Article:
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Friday, Sept. 19, 2008

FILM INTERVIEW

Downey Jr. revels in newfound 'A-list' status


So I'm sitting at the "Iron Man" press conference, watching the trailer for the umpteenth time, waiting for Robert Downey Jr. to appear, and I'm thinking, what should I ask him if I can get a question in? Not that I will. I think most distributors have a rule now not to call on the tall, skinny guy from The Japan Times. (Probably ever since I asked Quentin Tarantino what was up with all that heroin in "Pulp Fiction" and "Killing Zoe.")

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But I'm a professional, so I prepare these things. I wonder, what would I ask one of my favorite live-wire actors now that he's gone all bland and mainstream? "So Robert, what is it, now that you're off the blow, a comic-book movie seemed like a good idea? Isn't it usually the other way around?" It would be worth it to see him smirk and say, "Actually, when I was wired, I used to think answering smarmy questions from jerk-off reporters was a good idea."

That would have been priceless, but it likely would have earned me a lifetime ban from Sony Pictures' press conferences. When you ask a question like that — about drugs, hotel-room freak-outs, Scientology — you can just feel all the suits along the wall trying to will themselves into gaining X-Men-like superpowers, able to incinerate you into a little pile of smoldering ash with their devastating gaze.

But, you know, I like Downey Jr., and, as much as I'd like to question him on his career shift and new law-abiding lifestyle, I'd hate to rain on his parade. After all, he deserves it, or, as he put it when he arrived: "I was just tired of being in movies nobody saw. I figured, after 25 years, I was bound to have one good year."

Downey, looking exceptionally at ease as a newly-minted "A-list" star, kept his tongue planted firmly in cheek for most of the proceedings. At one point, he declared "I'll only take questions from women," and at another, he refused to continue unless he got a different chair than the high, bar-stool-like one they had him planted in. "When I sit in chairs like this," he grumbled, "I feel like I'm a baby, that I'm being infantilized. Like I'm about to be fed some mashed-up pears or something. Can I get another chair? Tony Stark would demand another chair."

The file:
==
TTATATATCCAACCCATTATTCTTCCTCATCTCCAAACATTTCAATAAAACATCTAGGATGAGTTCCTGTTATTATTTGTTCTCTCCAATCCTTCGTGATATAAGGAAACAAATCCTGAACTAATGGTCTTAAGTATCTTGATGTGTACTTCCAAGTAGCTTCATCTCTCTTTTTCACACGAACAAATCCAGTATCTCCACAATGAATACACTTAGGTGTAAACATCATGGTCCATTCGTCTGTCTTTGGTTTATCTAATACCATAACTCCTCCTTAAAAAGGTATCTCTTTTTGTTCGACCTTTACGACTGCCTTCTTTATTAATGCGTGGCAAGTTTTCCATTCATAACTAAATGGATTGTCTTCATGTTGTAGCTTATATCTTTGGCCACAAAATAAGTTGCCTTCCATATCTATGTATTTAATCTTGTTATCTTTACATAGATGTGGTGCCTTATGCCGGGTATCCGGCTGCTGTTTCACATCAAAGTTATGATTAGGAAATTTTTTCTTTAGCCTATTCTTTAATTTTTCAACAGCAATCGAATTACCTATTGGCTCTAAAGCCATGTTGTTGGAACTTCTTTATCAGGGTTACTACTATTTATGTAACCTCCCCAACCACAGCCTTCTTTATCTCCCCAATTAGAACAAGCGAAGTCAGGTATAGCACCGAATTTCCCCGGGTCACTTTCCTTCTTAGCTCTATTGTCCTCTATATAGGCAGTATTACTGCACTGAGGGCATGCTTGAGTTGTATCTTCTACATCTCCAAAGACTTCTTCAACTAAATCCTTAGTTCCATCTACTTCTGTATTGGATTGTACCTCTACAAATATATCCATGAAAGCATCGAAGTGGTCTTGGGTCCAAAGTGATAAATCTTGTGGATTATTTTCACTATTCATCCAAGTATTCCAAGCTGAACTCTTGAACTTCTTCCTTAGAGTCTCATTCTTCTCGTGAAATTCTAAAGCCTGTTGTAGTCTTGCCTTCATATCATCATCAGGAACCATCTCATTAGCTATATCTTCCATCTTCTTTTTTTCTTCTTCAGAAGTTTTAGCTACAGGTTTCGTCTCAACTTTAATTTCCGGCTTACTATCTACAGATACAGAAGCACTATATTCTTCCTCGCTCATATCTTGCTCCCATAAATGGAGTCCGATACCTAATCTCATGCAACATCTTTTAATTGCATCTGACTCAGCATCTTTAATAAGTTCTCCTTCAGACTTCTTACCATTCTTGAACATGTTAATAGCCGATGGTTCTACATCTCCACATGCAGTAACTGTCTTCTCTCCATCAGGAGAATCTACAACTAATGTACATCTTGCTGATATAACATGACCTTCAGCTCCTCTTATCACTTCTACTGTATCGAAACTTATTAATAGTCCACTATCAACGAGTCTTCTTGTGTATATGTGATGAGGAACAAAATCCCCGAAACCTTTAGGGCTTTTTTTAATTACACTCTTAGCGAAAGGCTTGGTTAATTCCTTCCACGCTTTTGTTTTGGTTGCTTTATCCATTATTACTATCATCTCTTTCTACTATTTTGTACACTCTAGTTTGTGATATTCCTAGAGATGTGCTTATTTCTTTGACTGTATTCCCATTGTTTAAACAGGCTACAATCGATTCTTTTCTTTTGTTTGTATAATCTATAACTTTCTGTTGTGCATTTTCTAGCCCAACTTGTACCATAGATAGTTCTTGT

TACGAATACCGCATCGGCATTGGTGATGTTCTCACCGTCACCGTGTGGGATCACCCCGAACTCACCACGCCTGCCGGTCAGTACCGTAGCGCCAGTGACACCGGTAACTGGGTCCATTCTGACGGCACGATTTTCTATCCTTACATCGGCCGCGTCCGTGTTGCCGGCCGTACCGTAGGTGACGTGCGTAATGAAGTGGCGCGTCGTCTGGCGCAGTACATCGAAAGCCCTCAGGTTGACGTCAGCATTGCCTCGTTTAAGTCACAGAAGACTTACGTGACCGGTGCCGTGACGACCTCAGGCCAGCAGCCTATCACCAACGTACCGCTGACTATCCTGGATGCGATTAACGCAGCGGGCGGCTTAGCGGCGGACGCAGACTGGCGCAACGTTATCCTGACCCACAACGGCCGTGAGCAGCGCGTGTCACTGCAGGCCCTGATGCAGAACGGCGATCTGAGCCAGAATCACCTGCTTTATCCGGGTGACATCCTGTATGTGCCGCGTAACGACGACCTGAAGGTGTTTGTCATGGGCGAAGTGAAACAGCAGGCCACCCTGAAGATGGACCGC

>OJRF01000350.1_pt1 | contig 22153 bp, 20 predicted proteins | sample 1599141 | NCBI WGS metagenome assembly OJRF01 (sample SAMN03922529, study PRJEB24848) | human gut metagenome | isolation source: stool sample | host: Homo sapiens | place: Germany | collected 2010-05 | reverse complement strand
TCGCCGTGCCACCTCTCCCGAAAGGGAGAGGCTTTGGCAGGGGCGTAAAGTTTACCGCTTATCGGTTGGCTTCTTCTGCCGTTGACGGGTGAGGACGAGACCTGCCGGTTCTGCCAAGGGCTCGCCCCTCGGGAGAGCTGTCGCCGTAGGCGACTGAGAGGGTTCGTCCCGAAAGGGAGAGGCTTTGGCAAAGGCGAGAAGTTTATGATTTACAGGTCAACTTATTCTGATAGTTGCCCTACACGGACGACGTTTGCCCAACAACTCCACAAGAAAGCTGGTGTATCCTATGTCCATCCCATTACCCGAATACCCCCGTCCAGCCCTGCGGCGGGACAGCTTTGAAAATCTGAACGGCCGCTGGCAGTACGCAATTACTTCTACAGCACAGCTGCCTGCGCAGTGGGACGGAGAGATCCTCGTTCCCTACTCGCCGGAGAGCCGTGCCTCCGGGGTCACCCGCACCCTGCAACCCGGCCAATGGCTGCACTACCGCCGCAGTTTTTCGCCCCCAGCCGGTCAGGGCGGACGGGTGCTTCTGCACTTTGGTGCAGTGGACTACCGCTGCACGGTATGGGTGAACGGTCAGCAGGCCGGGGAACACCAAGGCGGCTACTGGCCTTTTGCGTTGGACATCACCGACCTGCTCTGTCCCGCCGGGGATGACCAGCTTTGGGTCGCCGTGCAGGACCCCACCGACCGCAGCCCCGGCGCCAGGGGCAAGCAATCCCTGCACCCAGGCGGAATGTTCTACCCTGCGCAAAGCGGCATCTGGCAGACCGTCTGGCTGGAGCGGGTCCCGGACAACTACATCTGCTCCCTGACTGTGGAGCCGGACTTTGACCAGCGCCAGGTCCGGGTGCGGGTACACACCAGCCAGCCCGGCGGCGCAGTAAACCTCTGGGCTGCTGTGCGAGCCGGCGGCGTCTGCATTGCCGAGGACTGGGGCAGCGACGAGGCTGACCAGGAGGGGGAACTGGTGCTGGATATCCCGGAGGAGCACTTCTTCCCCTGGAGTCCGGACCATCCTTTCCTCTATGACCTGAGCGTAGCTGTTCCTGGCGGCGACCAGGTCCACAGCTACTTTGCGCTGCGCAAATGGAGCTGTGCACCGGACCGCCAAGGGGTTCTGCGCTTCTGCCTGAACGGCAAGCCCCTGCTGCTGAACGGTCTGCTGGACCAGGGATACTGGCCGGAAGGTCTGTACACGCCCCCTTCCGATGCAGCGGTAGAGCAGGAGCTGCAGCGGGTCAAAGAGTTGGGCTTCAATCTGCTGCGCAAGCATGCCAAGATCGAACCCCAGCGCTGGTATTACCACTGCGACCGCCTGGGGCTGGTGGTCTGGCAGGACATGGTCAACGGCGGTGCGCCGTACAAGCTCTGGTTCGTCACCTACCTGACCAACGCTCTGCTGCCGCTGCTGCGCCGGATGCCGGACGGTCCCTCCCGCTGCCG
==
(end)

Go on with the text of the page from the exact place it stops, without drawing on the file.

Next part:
Aaah, now that's the Robert Downey Jr. we know and love! When asked why the movie was such a big hit, Downey Jr. pointed out that it wasn't just fanboys in the audience, but that "women like the movie. That made a really big difference. 'Sex and the City' guys go to the movie because the gal made them go. But we had repeat business (with women)." Downey Jr.'s female fan-base can be traced to, among other things, his seasons on "Ally McBeal" as Calista Flockhart's love interest. So Downey Jr. can be as self-deprecating as he likes, but the previous 25 years weren't exactly pointless.

Moving right along, an intrepid reporter asked him what he thought of all the other superhero movies, to which Downey replied, "Aaaaah, they're OK." Period.

Next up was a true otaku (obsessive), who showed up wearing a yellow blazer and red shirt to honor Iron Man's look. This guy told Downey Jr. he loves the fact that Iron Man is a 40-something businessman who turns into a hero, and — being in his 40s himself — he can really identify with Iron Man. Men over 40 in Japan, he continued, are a little bit frazzled, so could Mr. Downey Jr. please say something to cheer them up?

Pause. "Cheer up, will ya? I mean, look at you!" shot back Downey Jr. (He was kind enough not to say "Get a life!"). When Mr. Yellow Blazer offered his age, Downey said, "44? Oh, you're finished." Badda-boom. Continuing, he said: "Look, it's not like it used to be, 40. Now, we have a good shot to re-establish ourselves and have a nice second half. It's only half-time, baby. But it also used to be different: Cary Grant was like 107, and he was doing movies with girls that were half his age! Nowadays we'd say he's a pedophile!"

The closest anyone got to asking about the new, clean Downey Jr. was one journalist who asked if there was any change in his mental state, as an actor, recently. "You're asking about my mental state?" said Downey Jr., with a bit of apprehension. "I mean, it's one thing to be confident, and it's another to have something that's overtly successful. I think for the last five years I've just been really focused on my work. Just being smart. So my mental state, I can only describe as — just for the time being — smart."


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